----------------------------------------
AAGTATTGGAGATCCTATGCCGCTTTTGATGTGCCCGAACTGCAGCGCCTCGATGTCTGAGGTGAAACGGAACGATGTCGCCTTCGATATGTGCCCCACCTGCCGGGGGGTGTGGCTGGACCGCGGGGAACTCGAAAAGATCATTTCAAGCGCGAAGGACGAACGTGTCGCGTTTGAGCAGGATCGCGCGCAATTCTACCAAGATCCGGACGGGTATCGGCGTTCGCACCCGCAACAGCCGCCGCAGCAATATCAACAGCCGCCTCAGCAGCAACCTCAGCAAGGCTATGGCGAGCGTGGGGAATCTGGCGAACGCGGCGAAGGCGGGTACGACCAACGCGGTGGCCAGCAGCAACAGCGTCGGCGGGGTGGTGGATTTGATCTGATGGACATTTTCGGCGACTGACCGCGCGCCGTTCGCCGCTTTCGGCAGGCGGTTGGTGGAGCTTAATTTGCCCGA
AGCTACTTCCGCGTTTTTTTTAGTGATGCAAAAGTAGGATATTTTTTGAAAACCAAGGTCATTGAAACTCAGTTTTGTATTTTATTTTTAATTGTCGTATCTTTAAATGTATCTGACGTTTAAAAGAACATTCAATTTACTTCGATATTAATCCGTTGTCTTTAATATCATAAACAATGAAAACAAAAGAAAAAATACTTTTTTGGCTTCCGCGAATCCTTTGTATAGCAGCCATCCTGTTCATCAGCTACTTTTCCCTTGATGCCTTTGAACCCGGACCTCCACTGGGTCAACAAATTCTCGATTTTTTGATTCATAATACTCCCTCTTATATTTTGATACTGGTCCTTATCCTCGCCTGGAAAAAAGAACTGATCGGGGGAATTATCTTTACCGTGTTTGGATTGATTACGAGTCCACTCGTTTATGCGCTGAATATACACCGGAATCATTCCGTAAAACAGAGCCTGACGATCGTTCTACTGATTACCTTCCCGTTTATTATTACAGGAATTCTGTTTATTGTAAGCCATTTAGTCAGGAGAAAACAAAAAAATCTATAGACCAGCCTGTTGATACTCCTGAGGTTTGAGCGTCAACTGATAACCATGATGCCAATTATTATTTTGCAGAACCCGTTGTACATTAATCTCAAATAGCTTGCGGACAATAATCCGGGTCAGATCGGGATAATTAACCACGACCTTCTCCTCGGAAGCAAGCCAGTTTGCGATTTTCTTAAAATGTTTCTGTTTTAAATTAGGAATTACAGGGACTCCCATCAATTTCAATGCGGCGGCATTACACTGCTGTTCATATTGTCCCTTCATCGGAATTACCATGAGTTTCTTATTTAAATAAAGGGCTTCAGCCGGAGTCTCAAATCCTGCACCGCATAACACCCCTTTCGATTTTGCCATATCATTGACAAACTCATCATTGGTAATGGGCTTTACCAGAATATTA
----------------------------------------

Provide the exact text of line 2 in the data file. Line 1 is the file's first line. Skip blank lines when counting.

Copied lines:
AGCTACTTCCGCGTTTTTTTTAGTGATGCAAAAGTAGGATATTTTTTGAAAACCAAGGTCATTGAAACTCAGTTTTGTATTTTATTTTTAATTGTCGTATCTTTAAATGTATCTGACGTTTAAAAGAACATTCAATTTACTTCGATATTAATCCGTTGTCTTTAATATCATAAACAATGAAAACAAAAGAAAAAATACTTTTTTGGCTTCCGCGAATCCTTTGTATAGCAGCCATCCTGTTCATCAGCTACTTTTCCCTTGATGCCTTTGAACCCGGACCTCCACTGGGTCAACAAATTCTCGATTTTTTGATTCATAATACTCCCTCTTATATTTTGATACTGGTCCTTATCCTCGCCTGGAAAAAAGAACTGATCGGGGGAATTATCTTTACCGTGTTTGGATTGATTACGAGTCCACTCGTTTATGCGCTGAATATACACCGGAATCATTCCGTAAAACAGAGCCTGACGATCGTTCTACTGATTACCTTCCCGTTTATTATTACAGGAATTCTGTTTATTGTAAGCCATTTAGTCAGGAGAAAACAAAAAAATCTATAGACCAGCCTGTTGATACTCCTGAGGTTTGAGCGTCAACTGATAACCATGATGCCAATTATTATTTTGCAGAACCCGTTGTACATTAATCTCAAATAGCTTGCGGACAATAATCCGGGTCAGATCGGGATAATTAACCACGACCTTCTCCTCGGAAGCAAGCCAGTTTGCGATTTTCTTAAAATGTTTCTGTTTTAAATTAGGAATTACAGGGACTCCCATCAATTTCAATGCGGCGGCATTACACTGCTGTTCATATTGTCCCTTCATCGGAATTACCATGAGTTTCTTATTTAAATAAAGGGCTTCAGCCGGAGTCTCAAATCCTGCACCGCATAACACCCCTTTCGATTTTGCCATATCATTGACAAACTCATCATTGGTAATGGGCTTTACCAGAATATTA